Abdirashid Dahir, a George Mason University senior, says he was arrested by campus police on an abduction charge after a bizarre exchange with a fellow student over a study room at a campus library.
University officials said they are moving swiftly to investigate the incident.
It started last Tuesday, when Dahir settled on a study room at GMU’s Fenwick library after a long search; apparently such spaces are in high demand. Dahir realized he’d forgotten his laptop charger and went off to collect it. He returned seven minutes later to find another student in his carrel.
Here is what happened next, according to an account assembled by Dahir and fellow student Sarah Evans and posted to Facebook:
Dahir asked the female student why she’d taken his spot. She replied that she’d taken it because it was empty. He asked her to leave; she refused. When he, too, refused to leave, she called campus police.
While they awaited police, she told him of “her dislike of ‘foreigners,’ referring to Abdi’s accent, saying how her father was a federal police officer, and that she intended on getting him in a lot of trouble,” according to the account.
Dahir propped open the door. The female student then called police again, falsely claiming he had locked her in the carrel. Apparently Dahir’s voice can be heard clearly on the dispatch recording of this call, repeatedly saying, “You’re lying.”
Officers arrived. The woman gave her account to them, out of Dahir’s earshot. Dahir then began to give his side of the story, whereupon the female student began to cry. At this, officers cut him off and resumed questioning the woman.
“You’ve got to be kidding me,” Dahir said. “I have a lot of work to do. I don’t understand why this has happened or why she’s crying.”
The officers moved him away from her. After a few minutes, the officers told Dahir to leave the library. He protested: Why was he, and not she, getting kicked out? Officers merely repeated, “You need to leave.”
Dahir went to the campus police station to file a complaint. He told his story to the chief of operations. The supervisor agreed he’d been treated wrongly and asked what he might do to make him “feel better.” Dahir said he wanted an apology from the officers.
The two officers refused to apologize. Dahir asked how long before he could return to the library. He asked for it in writing, so he could take that document to a dean to continue his protest.
At that, an officer told him, “Now I’ll make sure you’re given one year away from the library.”
“That’s fine, as long as it’s in writing,” Dahir said.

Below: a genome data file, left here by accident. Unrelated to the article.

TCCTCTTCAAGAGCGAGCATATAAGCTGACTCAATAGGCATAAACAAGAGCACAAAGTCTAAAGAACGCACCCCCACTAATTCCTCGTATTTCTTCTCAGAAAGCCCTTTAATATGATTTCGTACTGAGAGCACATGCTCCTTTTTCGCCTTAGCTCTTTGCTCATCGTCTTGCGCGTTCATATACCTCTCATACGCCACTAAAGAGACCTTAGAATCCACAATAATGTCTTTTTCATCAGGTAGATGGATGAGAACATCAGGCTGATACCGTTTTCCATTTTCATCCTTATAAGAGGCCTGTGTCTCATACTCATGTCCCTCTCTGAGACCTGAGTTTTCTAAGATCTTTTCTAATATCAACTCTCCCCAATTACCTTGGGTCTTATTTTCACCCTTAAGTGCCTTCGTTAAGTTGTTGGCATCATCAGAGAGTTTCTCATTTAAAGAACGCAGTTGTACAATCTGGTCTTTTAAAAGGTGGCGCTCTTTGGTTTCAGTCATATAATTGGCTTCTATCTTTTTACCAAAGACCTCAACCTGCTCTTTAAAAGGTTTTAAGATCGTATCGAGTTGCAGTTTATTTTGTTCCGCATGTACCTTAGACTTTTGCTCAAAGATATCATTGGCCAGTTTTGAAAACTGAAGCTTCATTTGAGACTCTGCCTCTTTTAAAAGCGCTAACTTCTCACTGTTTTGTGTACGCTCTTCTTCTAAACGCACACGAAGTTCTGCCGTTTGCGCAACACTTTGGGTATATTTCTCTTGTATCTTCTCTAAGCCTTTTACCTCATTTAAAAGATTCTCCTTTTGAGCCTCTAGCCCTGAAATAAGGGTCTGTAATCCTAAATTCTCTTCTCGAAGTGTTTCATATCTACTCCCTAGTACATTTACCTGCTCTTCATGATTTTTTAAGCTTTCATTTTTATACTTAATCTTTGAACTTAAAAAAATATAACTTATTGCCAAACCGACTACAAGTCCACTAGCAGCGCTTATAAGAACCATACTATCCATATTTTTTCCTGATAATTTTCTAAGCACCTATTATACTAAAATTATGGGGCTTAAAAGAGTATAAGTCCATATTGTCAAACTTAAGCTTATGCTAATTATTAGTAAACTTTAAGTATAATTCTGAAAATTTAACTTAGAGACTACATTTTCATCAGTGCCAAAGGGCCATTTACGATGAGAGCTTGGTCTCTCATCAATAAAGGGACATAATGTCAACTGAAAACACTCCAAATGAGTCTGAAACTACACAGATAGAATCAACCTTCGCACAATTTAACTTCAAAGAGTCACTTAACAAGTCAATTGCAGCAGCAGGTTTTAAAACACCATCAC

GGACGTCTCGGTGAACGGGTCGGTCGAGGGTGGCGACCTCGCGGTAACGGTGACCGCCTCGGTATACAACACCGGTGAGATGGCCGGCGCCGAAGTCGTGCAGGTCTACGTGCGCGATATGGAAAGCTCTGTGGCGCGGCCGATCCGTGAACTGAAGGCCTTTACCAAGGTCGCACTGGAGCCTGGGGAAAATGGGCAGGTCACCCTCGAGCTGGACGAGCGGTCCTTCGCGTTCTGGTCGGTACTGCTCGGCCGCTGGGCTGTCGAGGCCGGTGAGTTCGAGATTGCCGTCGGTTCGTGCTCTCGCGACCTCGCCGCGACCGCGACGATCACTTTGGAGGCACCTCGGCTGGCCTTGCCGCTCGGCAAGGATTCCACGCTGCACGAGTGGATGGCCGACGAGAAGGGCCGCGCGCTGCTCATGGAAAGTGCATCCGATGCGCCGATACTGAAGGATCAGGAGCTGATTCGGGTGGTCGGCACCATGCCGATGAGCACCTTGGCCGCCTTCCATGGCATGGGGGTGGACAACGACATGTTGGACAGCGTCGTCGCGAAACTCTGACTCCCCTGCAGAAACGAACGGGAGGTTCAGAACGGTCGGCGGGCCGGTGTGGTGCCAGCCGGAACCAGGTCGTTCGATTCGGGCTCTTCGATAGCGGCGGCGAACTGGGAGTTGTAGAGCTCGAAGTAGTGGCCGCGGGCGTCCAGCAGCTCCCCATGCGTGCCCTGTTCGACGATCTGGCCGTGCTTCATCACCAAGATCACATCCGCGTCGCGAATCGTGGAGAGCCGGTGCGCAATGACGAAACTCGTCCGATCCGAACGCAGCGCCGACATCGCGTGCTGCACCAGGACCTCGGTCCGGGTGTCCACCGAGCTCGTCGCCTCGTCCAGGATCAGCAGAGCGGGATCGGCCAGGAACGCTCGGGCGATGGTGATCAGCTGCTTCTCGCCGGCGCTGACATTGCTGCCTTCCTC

He was handed a citation — two weeks, the maximum penalty, as it turned out — and left. He scheduled a meeting with a university administrator who oversees the police, then returned to his dorm.
A couple hours later, one of the officers located Dahir in a study room on his residence hall, where he’d finally set up for the delayed appointment with his studies.
“Now I’m here to arrest you,” the officer said.
“Who did I abduct?”
The officer did not respond.
Dahir was handcuffed and searched, and taken to a magistrate. He says he still doesn’t know the rationale behind the felony abduction charge: On the charging document, the arresting officer merely wrote the definition of the code, he told me in a telephone interview.
In front of the magistrate, Dahir told the arresting officer, “When I become a lawyer I will make sure officers like you are taken off the force.”
The officer replied, “Oh, yeah? We’ll see about that.”
After 17 hours in jail, Dahir was released on $2,500 bond. A preliminary hearing is scheduled for April 6. Since the incident, Dahir has been barred from his hall, leaving him “homeless and at the mercy of off-campus friends with open couches,” the account states. He’s unable to fulfill his duties as a resident assistant at the dorm.
“I am charged with felony abduction,” he told me.
The university released this statement on the affair:
“The allegations are currently under review by both the university police and the university’s Judicial Affairs office. Mason police officials are continuing to look at all details of the incident. If any new information is uncovered it will be conveyed to the appropriate authorities in Fairfax County and to the university.
“The university’s Judicial Affairs office has also begun its process to look into the allegations. Both law enforcement officials and the Judicial Affairs office recognize the urgency of the situation and are moving as quickly as possible. University officials will provide information to the public as it becomes available, and as is appropriate.”
Spokeswoman Tara Laskowski said the statement is “all we’re saying about it right now.”
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